Very true. Hilter never would have gotten anywhere if there weren't a lot of people willing to follow him. All they needed was someone willing to tell them what they wanted to hear. If that person was more competent than the Nazis, (which frankly wouldn't be hard), things could have gone far, far worse.
Seeing how much the aircraft industry has relied on government money, as much as I'd like to think otherwise, if left to their own devices they would have progressed even more slowly. Airliners were originally based on bombers, and postwar aviation relied on a network of airstrips originally built for the demands of the war. Maybe a world without WW2 would see flying boats remain viable a lot longer.
As for the VW, Porsche borrowed from others, such as Hans Ledwinka of Tatra, a company that had the misfortune of ending up on the wrong side of the iron curtain. If WW2 hadn't happened, and Czechoslovakia hadn't ended up in the Soviet sphere, who knows how big they could have gotten?
I think even without Sen. Ferguson's "help", I still think Tucker would have had a tough go of it. Would they be able to keep it looking fresh in a market where competitors were able to offer new designs every year? (IMO it was the annual model change that really killed off the independents after the war) How would the company handle Preston Tucker's death in 1956, and the "Eisenhower Recession" two years later?
I've often wondered about that too. It might have lasted a little longer if Studebaker hadn't dragged it down, but based what was happenning with the other independents, it was struggle to keep fresh looking product when the Big Three were able to crank out a restyle every year. Packard would have needed a sugar daddy to survive, and Ford, GM and Chrysler already had established luxury brands of their own. I tend to agree with the idea that the aborted merger with American Motors would have been the key to Packard's continued existence. Now, it may just have meant that they ended up folding thirty years later than they did, and the last ones were restyled Hornets instead of Studebakers, but then again, they might be just the thing to keep going a little longer, and in any case, some interesting things could happen along the way.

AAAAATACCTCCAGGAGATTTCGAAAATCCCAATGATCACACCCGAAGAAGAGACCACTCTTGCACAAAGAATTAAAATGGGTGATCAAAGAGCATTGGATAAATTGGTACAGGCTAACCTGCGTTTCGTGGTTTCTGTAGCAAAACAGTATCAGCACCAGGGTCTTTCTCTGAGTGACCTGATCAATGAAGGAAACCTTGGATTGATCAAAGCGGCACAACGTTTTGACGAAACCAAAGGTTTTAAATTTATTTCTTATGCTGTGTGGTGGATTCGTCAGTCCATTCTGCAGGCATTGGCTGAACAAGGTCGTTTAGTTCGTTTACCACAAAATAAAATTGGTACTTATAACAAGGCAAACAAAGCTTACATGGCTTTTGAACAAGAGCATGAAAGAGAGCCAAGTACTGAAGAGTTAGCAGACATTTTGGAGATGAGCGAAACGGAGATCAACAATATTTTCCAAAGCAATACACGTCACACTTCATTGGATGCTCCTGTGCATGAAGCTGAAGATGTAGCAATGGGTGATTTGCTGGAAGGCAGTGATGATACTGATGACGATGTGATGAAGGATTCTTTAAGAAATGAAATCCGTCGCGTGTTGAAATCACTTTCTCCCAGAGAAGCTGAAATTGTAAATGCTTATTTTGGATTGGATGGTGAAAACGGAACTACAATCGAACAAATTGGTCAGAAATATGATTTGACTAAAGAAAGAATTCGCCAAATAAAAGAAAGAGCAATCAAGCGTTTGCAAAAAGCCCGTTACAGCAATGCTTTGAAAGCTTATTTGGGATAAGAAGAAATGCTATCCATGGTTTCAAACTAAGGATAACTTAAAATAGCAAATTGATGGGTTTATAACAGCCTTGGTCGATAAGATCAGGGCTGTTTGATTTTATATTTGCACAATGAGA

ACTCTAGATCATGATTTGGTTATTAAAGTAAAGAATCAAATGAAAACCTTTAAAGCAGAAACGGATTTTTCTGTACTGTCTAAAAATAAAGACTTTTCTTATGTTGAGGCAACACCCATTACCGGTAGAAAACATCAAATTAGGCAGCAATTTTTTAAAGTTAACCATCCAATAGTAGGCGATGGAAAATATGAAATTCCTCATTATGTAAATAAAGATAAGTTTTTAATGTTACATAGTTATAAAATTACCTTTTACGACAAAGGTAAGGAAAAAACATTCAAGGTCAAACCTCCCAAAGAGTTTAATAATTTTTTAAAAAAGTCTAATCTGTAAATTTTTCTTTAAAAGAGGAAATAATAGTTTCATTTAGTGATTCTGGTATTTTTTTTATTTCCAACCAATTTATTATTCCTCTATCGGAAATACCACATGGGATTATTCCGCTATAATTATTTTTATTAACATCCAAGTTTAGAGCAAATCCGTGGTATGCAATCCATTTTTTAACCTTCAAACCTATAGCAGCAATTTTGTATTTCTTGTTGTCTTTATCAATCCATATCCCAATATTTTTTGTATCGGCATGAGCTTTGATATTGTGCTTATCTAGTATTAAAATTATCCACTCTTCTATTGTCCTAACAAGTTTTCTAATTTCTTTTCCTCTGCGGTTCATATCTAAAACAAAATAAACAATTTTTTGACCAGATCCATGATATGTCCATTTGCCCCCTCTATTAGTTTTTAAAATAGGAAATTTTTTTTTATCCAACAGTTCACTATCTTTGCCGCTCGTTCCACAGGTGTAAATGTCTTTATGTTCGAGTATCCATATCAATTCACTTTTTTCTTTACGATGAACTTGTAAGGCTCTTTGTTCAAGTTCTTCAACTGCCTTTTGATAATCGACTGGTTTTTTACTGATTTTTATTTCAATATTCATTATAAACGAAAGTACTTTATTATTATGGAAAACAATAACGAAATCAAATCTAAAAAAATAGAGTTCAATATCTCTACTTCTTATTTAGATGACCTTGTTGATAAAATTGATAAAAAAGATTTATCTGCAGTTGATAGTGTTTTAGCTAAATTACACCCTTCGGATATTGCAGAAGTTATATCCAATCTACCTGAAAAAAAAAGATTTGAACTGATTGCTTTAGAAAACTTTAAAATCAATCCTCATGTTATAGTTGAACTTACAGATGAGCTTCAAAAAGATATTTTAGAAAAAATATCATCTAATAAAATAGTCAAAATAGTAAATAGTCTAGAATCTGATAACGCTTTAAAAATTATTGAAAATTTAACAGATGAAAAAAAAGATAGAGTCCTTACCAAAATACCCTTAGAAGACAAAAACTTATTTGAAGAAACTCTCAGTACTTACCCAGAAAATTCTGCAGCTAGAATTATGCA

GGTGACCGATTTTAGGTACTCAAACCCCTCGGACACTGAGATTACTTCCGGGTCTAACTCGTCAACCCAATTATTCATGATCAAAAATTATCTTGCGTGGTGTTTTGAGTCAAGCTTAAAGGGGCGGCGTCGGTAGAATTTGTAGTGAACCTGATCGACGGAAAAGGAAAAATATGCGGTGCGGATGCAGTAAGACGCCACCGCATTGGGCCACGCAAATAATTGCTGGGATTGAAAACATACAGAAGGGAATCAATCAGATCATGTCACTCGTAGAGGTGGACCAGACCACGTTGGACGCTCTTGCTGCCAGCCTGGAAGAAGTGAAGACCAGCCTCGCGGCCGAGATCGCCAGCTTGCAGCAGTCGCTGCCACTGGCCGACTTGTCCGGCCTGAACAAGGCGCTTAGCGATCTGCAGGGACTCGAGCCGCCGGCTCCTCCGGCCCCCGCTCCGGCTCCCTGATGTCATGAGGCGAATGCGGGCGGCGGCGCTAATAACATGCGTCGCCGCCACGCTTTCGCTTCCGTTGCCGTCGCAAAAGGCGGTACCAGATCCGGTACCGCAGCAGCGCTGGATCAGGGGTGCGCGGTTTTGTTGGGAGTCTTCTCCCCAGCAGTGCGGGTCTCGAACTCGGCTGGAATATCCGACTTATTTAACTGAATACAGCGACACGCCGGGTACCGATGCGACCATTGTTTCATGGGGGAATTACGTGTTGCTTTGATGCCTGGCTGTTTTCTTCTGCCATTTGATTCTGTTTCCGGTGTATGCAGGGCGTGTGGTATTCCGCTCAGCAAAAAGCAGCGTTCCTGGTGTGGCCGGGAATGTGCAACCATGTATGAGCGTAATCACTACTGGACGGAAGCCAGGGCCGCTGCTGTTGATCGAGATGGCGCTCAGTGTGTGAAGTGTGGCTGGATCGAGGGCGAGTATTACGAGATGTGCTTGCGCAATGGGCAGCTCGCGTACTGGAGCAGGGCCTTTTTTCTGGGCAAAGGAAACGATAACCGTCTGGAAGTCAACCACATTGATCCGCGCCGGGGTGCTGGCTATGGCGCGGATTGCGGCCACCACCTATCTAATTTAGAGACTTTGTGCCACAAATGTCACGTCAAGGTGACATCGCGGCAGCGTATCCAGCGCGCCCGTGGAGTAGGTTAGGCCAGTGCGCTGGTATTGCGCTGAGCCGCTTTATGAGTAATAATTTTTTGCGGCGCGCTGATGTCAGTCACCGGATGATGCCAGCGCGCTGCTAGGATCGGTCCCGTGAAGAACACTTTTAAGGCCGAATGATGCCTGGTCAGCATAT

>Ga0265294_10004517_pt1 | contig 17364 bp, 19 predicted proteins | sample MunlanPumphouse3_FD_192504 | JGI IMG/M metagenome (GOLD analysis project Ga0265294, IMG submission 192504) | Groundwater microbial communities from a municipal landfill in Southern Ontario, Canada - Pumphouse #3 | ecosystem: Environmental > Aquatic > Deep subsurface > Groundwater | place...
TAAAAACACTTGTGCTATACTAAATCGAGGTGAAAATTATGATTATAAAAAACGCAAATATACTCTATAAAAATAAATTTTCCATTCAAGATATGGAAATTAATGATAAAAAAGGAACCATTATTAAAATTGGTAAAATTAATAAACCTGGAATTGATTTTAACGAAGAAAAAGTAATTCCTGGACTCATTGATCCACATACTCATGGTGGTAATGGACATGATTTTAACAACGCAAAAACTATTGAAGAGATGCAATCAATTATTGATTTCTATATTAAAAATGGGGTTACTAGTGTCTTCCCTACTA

One of the plans that got shelved for lack of funds was a brand new V-12 good for some 400 hp. A merger with AMC just might have made that possible. If it was successful, it's not hard to imagine a response from the Big Three. Would the sixties see a cylinder race as well as a horsepower race? Would engineers try to squeeze one into a Rambler to produce their answer to the GTO? With upgrades and refinements, would the Packard 12 be the new hot mill for the racing set? Would we see V-12 Javelins and AMXs blowing the doors off 'Cudas and Chargers? With a proper luxury brand to sell it under, would the midengine AMX/3 be okayed for production, only this time with power by Packard?
Basically, it works out that making each one is indeed more expensive, but the setup costs are a lot cheaper, which is why it's attractive for making a relatively small number of cars. If you're going to make a lot of cars, then pressing metal is the way to go, but the down side is that you have to make a lot of them to justify the cost of all those presses. It's like the difference between injection moulded kits, and resin.
Simple, pressed steel involves pressing, so large presses, and dies that are able to withstand the pressure. In any case, whenever I've read a history of Corvettes, the rationale for going with fiberglass has always been that the tooling was less expensive, so I assumed they knew what they were talking about.
1961 SAE paper on Corvette construction that might be of interest.
That would have meant less money to put into things like independent rear suspension, and higher sales would have been needed to make it profitable, so Corvettes would have probably ended with a solid rear axle Stingray some time in the 1960's.